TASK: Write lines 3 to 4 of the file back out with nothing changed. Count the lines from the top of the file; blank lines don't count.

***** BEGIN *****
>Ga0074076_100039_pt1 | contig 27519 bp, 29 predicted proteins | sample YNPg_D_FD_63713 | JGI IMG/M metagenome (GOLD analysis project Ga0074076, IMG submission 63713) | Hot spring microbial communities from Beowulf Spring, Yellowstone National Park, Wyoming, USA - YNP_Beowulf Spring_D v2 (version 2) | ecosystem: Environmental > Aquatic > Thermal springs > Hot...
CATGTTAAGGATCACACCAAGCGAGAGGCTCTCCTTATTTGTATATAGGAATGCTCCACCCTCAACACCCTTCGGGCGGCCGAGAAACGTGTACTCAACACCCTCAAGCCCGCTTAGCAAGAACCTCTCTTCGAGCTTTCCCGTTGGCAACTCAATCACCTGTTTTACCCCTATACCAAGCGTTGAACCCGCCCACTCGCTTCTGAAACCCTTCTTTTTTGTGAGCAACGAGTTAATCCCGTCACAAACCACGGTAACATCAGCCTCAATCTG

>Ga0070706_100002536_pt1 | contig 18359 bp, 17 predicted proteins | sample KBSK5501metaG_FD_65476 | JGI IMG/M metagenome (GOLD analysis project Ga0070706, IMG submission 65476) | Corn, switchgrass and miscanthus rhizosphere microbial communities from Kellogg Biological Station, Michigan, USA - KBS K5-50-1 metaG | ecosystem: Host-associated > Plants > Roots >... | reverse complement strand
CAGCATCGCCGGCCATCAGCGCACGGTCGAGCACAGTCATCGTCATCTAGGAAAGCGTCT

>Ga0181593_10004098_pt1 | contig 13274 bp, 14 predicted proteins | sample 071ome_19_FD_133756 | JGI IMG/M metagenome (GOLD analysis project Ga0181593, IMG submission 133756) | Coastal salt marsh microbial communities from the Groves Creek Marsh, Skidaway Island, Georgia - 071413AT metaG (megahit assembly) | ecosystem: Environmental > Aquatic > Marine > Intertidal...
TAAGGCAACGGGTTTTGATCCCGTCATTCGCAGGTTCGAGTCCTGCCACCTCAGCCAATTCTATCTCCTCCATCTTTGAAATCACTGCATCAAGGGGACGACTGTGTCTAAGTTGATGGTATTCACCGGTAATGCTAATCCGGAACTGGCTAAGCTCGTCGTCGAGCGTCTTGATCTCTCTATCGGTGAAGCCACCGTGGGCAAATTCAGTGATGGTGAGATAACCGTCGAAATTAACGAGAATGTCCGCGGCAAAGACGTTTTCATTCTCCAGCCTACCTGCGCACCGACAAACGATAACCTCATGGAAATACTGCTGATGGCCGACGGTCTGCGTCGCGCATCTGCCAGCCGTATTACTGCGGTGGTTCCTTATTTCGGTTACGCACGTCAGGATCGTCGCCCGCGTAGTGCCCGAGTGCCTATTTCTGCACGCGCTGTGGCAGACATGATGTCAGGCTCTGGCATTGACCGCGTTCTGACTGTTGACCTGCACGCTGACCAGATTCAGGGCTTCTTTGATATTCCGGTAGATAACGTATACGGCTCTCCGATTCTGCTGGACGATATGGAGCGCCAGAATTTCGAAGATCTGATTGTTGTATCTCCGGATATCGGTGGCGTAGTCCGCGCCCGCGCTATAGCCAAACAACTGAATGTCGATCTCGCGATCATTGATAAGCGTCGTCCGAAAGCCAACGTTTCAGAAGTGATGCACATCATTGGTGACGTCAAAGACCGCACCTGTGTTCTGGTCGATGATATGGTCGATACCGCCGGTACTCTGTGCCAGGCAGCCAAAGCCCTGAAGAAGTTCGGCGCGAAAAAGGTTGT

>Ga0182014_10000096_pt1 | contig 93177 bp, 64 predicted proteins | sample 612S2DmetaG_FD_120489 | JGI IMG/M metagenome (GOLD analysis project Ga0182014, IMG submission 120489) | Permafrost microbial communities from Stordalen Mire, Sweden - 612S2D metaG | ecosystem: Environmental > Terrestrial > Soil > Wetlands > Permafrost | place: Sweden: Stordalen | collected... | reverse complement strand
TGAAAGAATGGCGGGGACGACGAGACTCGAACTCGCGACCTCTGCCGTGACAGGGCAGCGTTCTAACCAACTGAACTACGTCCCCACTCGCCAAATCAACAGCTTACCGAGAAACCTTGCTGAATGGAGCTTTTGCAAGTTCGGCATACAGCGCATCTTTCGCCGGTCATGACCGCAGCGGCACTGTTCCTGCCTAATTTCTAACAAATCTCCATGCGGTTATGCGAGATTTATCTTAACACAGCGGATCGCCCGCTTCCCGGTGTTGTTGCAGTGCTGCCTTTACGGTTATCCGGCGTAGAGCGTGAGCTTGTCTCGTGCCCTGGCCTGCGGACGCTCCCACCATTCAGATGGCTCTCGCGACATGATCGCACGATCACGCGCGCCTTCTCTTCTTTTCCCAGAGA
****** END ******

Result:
>Ga0070706_100002536_pt1 | contig 18359 bp, 17 predicted proteins | sample KBSK5501metaG_FD_65476 | JGI IMG/M metagenome (GOLD analysis project Ga0070706, IMG submission 65476) | Corn, switchgrass and miscanthus rhizosphere microbial communities from Kellogg Biological Station, Michigan, USA - KBS K5-50-1 metaG | ecosystem: Host-associated > Plants > Roots >... | reverse complement strand
CAGCATCGCCGGCCATCAGCGCACGGTCGAGCACAGTCATCGTCATCTAGGAAAGCGTCT